Before examining the origin of the right to a fair hearing, it is worthy to explain in brief the concepts of fairness. What fairness does not require is perfection; indeed, perfection is something more for the province of gods.

As rightly intimated by his celebrate dictum “the fundamental human right human right is not a system that is infallible but one that is fair.’’1Indeed, perfection is farfetched when it comes to litigations.

As could be rightly interpreted from Diplocks dictum, fairness demands not perfection but for reasonable, average, honest, just and comely litigations.

The right to fair hearing mean a judicial proceeding that is conducted in such a manner as to conform to fundamental concepts of justice and equality. During a fair hearing, authority is exercised according to the principle of due process of law. Fair hearing means that an individual will have an opportunity to present evidence to support his or her case and discover what evidence exists against him or her.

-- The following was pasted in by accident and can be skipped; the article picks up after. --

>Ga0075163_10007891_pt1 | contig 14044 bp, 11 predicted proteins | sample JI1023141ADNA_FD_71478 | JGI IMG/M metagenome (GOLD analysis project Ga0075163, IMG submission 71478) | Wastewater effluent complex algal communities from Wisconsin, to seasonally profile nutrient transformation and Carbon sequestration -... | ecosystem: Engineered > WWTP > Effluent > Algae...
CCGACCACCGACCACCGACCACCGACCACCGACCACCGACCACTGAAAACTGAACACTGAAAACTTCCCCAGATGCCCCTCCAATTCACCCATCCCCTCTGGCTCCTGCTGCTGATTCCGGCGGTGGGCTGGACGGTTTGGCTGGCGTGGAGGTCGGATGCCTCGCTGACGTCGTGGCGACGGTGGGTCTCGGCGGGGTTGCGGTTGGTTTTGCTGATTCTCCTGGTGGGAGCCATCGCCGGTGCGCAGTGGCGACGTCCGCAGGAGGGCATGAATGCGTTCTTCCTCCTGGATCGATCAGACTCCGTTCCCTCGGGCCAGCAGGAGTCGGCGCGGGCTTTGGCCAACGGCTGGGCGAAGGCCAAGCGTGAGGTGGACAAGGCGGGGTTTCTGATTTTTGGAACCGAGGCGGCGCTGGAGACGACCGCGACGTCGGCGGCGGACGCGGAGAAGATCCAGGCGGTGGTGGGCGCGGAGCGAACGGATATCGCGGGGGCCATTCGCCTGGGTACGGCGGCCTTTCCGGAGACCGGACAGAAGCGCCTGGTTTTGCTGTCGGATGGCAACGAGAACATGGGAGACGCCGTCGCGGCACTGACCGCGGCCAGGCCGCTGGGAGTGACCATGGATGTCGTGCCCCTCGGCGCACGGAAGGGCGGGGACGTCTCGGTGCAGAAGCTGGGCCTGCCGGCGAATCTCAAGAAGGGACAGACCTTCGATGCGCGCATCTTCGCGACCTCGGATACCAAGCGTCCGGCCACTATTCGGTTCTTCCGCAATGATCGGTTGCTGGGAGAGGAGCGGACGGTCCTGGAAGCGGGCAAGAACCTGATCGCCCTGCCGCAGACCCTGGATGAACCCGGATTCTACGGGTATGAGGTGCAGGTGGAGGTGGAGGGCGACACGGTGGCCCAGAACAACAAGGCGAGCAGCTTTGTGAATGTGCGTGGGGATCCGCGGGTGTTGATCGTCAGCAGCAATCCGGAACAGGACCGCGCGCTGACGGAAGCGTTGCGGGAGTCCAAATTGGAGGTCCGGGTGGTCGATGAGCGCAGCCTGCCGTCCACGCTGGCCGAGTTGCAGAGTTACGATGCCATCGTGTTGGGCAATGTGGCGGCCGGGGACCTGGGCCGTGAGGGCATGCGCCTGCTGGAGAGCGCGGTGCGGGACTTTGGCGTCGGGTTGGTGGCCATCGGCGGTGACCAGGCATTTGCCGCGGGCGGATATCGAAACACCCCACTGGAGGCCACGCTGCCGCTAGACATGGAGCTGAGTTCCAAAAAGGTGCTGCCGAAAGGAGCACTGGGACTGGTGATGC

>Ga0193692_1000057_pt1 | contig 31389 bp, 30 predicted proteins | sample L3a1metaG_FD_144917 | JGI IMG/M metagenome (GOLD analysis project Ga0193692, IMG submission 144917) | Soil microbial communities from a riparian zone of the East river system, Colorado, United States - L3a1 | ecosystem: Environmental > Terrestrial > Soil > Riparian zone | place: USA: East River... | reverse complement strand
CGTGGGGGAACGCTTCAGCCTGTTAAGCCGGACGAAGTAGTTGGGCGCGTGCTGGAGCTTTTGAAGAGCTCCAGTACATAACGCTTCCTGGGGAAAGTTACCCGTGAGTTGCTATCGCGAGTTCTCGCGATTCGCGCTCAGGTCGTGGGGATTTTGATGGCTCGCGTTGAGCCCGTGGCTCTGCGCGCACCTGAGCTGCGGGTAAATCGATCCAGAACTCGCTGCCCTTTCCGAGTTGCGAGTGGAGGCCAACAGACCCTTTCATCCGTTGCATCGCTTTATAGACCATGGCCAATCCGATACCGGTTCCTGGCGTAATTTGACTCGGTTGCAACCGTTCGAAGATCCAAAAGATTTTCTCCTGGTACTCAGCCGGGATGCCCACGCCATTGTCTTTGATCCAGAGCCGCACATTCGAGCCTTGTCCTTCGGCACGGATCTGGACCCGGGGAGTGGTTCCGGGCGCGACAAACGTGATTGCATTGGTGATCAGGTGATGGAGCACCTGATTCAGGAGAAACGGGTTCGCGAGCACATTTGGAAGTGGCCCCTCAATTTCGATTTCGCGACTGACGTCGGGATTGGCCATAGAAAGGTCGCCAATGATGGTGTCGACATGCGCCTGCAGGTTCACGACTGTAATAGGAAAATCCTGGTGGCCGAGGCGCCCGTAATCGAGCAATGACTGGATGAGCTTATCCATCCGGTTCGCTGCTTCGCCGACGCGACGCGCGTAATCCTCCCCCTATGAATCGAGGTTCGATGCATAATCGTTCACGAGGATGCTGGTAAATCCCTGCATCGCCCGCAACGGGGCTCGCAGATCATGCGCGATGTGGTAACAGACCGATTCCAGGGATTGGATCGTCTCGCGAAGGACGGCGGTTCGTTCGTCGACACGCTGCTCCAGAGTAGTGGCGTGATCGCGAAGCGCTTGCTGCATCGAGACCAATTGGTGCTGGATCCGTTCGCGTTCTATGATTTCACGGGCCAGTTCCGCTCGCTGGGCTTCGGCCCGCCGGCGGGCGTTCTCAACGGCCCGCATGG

In criminal law, when an individual is arrested a fair hearing means the right to be notified of the charge brought against him or her and the chance to meet that charge.2

In order for a hearing to be fair and comply with due process requirements, it must be held before an impartial tribunal; however, a hearing can be unfair without any intention that an individual that it is away.

A fair hearing must provide a reasonable opportunity for an individual to present at the designated time and place, during which time he or she may offer evidence, cross-examine opposition witnesses, and offer a defence.Formalities of a court action need not strictly complied with in order for the proceeding to be considered a fair hearing.

The right to a fair hearing is indeed a basic human right and its protection is of enormous essence and hence a fundamental obligation of government. International treaties such as the Universal declaration of human right make it incumbent on the state to ensure the promotion and protection of human rights in litigations States, therefore, has obligation to ensure the protection of the right to a fair hearing on their nationals and others by taking measures to protect them.